The Court, in the meantime, also began to monitor unnatural deaths of prisoners while in custody, gross inadequacy of prison staff and their inadequate training. The bench came to know that the average suicide rate in prisons is over 50 percent more than the number reported among the non-prison population.
Agrawal told the Court that merely because a person is in prison, it does not mean that he should be cut off from the outside world. If a prisoner is allowed to maintain contact with the outside world, it would substantially reduce the feeling of isolation and reduce the possibility of any harmful activity, the Court was told.
On September 15, Justices Lokur and Deepak Gupta in their judgment emphasised that the central government, despite constitutional limitations imposed by prisons being a state subject, should share its expertise and give guidance to the state governments.
The Supreme Court has emphasised in many of its rulings that a person, while in custody, should not be stripped of his fundamental right under Article 21.
Attorney General KK Venugopal expressed a bizarre view during the hearings that state governments have other development priorities, which require greater attention than prison reforms. The bench made it clear to him that Article 21, which applies equally to prisoners, cannot be put on the back-burner and as mentioned in the Nelson Mandela Rules, even prisoners are entitled to live a life of dignity.
- Dasna Jail, Ghaziabad: In September 2017, undertrial Hazi Jawed (27) died here within four days of his arrest. He was allegedly beaten up.
- Byculla Jail, Mumbai: In June 2017, Manjula Shette (40) died at the women’s prison here. Inmates allege that she had died after being assaulted by prison guards.
- Puzhal Central Prison, Chennai: In September 2016, P Ramkumar, a suspect in the murder of an Infosys techie, allegedly committed suicide.
- Bhopal Central jail: Eight members of the banned Students Islamic Movement of India were killed in an encounter after they escaped from the jail in 2016. Political parties alleged the deaths were staged.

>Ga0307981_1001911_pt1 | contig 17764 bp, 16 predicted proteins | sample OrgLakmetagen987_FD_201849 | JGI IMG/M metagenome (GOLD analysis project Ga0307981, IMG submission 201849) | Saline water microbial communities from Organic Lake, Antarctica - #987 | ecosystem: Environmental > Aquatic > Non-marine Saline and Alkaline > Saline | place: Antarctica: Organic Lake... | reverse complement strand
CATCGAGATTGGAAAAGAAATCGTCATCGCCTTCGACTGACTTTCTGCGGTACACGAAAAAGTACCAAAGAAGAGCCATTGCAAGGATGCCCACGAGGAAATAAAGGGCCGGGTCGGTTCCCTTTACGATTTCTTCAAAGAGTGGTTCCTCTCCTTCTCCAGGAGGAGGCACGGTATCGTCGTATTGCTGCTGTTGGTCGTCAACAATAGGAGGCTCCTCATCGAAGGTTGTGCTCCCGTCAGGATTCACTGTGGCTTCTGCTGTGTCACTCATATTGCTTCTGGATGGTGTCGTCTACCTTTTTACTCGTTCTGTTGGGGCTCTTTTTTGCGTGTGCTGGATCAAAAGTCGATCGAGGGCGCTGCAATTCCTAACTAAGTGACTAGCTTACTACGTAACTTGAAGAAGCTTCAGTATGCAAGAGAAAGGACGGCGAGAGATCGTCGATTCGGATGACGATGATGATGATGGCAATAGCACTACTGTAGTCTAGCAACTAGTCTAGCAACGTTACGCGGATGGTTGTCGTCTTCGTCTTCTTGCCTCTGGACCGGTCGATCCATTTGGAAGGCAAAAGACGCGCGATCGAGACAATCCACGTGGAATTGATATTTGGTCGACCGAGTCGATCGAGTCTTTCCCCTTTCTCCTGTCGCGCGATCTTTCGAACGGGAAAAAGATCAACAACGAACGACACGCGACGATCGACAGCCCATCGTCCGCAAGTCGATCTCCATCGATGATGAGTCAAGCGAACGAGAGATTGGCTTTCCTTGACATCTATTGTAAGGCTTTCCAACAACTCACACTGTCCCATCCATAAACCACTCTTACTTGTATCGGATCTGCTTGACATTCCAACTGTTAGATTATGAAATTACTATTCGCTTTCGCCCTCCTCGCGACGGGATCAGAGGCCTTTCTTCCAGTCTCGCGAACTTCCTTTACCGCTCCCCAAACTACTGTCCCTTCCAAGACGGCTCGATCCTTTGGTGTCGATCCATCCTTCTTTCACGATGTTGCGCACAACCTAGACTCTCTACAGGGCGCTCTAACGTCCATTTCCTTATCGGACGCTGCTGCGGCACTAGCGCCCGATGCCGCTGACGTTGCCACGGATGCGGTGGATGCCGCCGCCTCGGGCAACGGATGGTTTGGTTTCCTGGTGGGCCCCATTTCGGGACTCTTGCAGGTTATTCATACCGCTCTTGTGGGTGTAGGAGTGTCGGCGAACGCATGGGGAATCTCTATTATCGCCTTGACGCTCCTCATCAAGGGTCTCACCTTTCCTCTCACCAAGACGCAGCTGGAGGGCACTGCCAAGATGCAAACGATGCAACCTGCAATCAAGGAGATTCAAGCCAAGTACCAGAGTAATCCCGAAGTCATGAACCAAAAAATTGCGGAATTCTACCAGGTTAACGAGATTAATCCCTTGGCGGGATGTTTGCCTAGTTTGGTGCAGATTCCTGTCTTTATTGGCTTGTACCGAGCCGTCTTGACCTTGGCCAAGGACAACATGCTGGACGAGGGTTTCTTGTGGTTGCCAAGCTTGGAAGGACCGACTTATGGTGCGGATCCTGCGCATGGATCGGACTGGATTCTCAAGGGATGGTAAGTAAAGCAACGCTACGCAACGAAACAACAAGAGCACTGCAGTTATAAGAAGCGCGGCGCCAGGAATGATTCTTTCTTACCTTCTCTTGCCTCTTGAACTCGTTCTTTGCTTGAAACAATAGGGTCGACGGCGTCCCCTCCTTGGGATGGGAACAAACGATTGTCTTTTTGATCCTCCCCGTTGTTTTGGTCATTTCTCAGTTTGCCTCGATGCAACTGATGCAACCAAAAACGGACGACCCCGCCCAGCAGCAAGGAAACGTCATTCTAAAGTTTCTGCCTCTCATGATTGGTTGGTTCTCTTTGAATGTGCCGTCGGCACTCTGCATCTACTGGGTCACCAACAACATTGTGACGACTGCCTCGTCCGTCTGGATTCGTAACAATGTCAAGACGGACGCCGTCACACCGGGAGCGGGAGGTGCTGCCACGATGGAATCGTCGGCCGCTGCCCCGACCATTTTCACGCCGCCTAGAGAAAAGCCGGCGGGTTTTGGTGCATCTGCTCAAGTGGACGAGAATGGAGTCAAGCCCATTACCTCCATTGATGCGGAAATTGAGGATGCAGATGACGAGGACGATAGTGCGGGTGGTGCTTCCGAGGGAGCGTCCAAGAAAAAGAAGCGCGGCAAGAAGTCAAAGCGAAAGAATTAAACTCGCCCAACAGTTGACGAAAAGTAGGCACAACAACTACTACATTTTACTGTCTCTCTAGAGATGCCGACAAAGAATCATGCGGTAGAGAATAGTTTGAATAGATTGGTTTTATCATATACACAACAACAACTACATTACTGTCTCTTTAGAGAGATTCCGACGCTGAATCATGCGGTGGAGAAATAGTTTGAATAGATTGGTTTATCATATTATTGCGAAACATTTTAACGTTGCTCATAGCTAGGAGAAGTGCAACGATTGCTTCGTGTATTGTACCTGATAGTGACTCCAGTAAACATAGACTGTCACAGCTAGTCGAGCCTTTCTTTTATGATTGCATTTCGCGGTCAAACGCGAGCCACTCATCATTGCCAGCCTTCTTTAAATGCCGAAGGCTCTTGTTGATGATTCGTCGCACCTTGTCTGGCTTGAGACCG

- Tihar Jail: In March 2013, Ram Singh, an accused in the Nirbhaya case, allegedly committed suicide by hanging himself from the ceiling.
- Tihar Jail: Businessman Rajan Pillai died in July 1995 within a week of his arrest due to complications from cirrhosis of the liver. He was denied medical treatment.
NELSON MANDELA RULES
The UN General Assembly adopted the Standard Minimum Rules for providing internationally accepted guidelines for implementation by prison administrators. They are called Nelson Mandela Rules in honour of Nelson Mandela, the late South African president, who spent most of his life in prison during the apartheid regime. Although these rules are not binding on nation states, the recognition given to them by the Indian Supreme Court is significant and accords them legal sanctity.
The Court made it clear that no state government can shirk its responsibilities for providing better facilities to prisoners, and if a state is unable to do so, it should be far more circumspect in arresting and detaining persons, particularly undertrials who constitute the vast majority of those in judicial custody.
State governments and the prosecution do not have to oppose every bail application, nor do they have to ask for the remand of every suspect pending investigation, the bench said. More importantly, it reminded the governments that prisoners cannot be treated as chattel.
More shocking is a finding by the Comptroller and Auditor General of India that the hospital in Tihar Jail, Delhi, was ill-equipped to handle any emergency as there was a shortage of doctors and other medical staff ranging from 18 percent to 62 percent. The Court also noted with concern another finding—that essential medicines were not available for a period ranging from one to 34 months.
The Supreme Court in its judgment also reflected on the larger question of what leads to violence in prisons and unnatural deaths. The Court reasoned that the philosophy of our criminal justice system is based on reformation and rehabilitation of prisoners, but in practice, it is the theory of retribution and deterrence which gets precedence. The prohibition of handcuffing and solitary confinement are instances of our emphasis on reformation, but similar adherence to this theory is missing in other aspects of prison administration, the Court observed.
As the Court continues to monitor the implementation of its directions without disposing of it, one hopes to see further progress in ensuring the dignity of prisoners.